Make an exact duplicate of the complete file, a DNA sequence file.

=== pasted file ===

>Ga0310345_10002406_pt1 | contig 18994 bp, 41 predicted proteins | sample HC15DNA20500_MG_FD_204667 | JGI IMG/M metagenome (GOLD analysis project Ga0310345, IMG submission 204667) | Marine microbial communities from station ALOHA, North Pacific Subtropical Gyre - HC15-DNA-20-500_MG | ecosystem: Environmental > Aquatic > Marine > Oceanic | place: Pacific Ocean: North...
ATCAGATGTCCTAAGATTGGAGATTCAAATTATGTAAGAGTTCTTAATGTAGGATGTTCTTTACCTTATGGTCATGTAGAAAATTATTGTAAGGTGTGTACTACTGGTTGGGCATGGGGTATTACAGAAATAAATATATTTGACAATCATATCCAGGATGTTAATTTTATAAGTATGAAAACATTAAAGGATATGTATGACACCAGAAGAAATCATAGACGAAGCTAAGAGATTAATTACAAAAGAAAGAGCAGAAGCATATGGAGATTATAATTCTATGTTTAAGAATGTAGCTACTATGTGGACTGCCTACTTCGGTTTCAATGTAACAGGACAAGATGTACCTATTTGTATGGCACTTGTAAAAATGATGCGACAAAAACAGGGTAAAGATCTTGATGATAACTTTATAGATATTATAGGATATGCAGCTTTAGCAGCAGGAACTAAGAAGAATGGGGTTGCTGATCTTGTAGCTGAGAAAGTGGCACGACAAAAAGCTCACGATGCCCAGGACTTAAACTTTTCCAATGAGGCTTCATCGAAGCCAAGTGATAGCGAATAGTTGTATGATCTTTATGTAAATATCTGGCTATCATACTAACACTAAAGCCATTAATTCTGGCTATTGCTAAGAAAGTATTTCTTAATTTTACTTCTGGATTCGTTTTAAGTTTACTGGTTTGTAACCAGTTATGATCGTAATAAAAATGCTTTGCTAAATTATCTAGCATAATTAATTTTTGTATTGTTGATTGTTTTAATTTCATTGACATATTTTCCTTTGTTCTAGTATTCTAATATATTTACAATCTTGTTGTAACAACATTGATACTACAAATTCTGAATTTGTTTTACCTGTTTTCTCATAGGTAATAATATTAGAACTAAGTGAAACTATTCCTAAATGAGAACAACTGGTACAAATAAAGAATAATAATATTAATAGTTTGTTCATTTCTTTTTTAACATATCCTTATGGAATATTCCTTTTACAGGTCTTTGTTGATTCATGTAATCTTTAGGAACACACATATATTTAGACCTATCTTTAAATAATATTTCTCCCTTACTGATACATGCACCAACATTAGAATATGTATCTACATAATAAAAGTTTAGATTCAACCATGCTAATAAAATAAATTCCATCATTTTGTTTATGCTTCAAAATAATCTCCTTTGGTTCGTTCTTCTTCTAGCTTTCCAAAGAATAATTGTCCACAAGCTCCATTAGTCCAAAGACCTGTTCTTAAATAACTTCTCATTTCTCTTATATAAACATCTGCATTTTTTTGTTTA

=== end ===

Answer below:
>Ga0310345_10002406_pt1 | contig 18994 bp, 41 predicted proteins | sample HC15DNA20500_MG_FD_204667 | JGI IMG/M metagenome (GOLD analysis project Ga0310345, IMG submission 204667) | Marine microbial communities from station ALOHA, North Pacific Subtropical Gyre - HC15-DNA-20-500_MG | ecosystem: Environmental > Aquatic > Marine > Oceanic | place: Pacific Ocean: North...
ATCAGATGTCCTAAGATTGGAGATTCAAATTATGTAAGAGTTCTTAATGTAGGATGTTCTTTACCTTATGGTCATGTAGAAAATTATTGTAAGGTGTGTACTACTGGTTGGGCATGGGGTATTACAGAAATAAATATATTTGACAATCATATCCAGGATGTTAATTTTATAAGTATGAAAACATTAAAGGATATGTATGACACCAGAAGAAATCATAGACGAAGCTAAGAGATTAATTACAAAAGAAAGAGCAGAAGCATATGGAGATTATAATTCTATGTTTAAGAATGTAGCTACTATGTGGACTGCCTACTTCGGTTTCAATGTAACAGGACAAGATGTACCTATTTGTATGGCACTTGTAAAAATGATGCGACAAAAACAGGGTAAAGATCTTGATGATAACTTTATAGATATTATAGGATATGCAGCTTTAGCAGCAGGAACTAAGAAGAATGGGGTTGCTGATCTTGTAGCTGAGAAAGTGGCACGACAAAAAGCTCACGATGCCCAGGACTTAAACTTTTCCAATGAGGCTTCATCGAAGCCAAGTGATAGCGAATAGTTGTATGATCTTTATGTAAATATCTGGCTATCATACTAACACTAAAGCCATTAATTCTGGCTATTGCTAAGAAAGTATTTCTTAATTTTACTTCTGGATTCGTTTTAAGTTTACTGGTTTGTAACCAGTTATGATCGTAATAAAAATGCTTTGCTAAATTATCTAGCATAATTAATTTTTGTATTGTTGATTGTTTTAATTTCATTGACATATTTTCCTTTGTTCTAGTATTCTAATATATTTACAATCTTGTTGTAACAACATTGATACTACAAATTCTGAATTTGTTTTACCTGTTTTCTCATAGGTAATAATATTAGAACTAAGTGAAACTATTCCTAAATGAGAACAACTGGTACAAATAAAGAATAATAATATTAATAGTTTGTTCATTTCTTTTTTAACATATCCTTATGGAATATTCCTTTTACAGGTCTTTGTTGATTCATGTAATCTTTAGGAACACACATATATTTAGACCTATCTTTAAATAATATTTCTCCCTTACTGATACATGCACCAACATTAGAATATGTATCTACATAATAAAAGTTTAGATTCAACCATGCTAATAAAATAAATTCCATCATTTTGTTTATGCTTCAAAATAATCTCCTTTGGTTCGTTCTTCTTCTAGCTTTCCAAAGAATAATTGTCCACAAGCTCCATTAGTCCAAAGACCTGTTCTTAAATAACTTCTCATTTCTCTTATATAAACATCTGCATTTTTTTGTTTA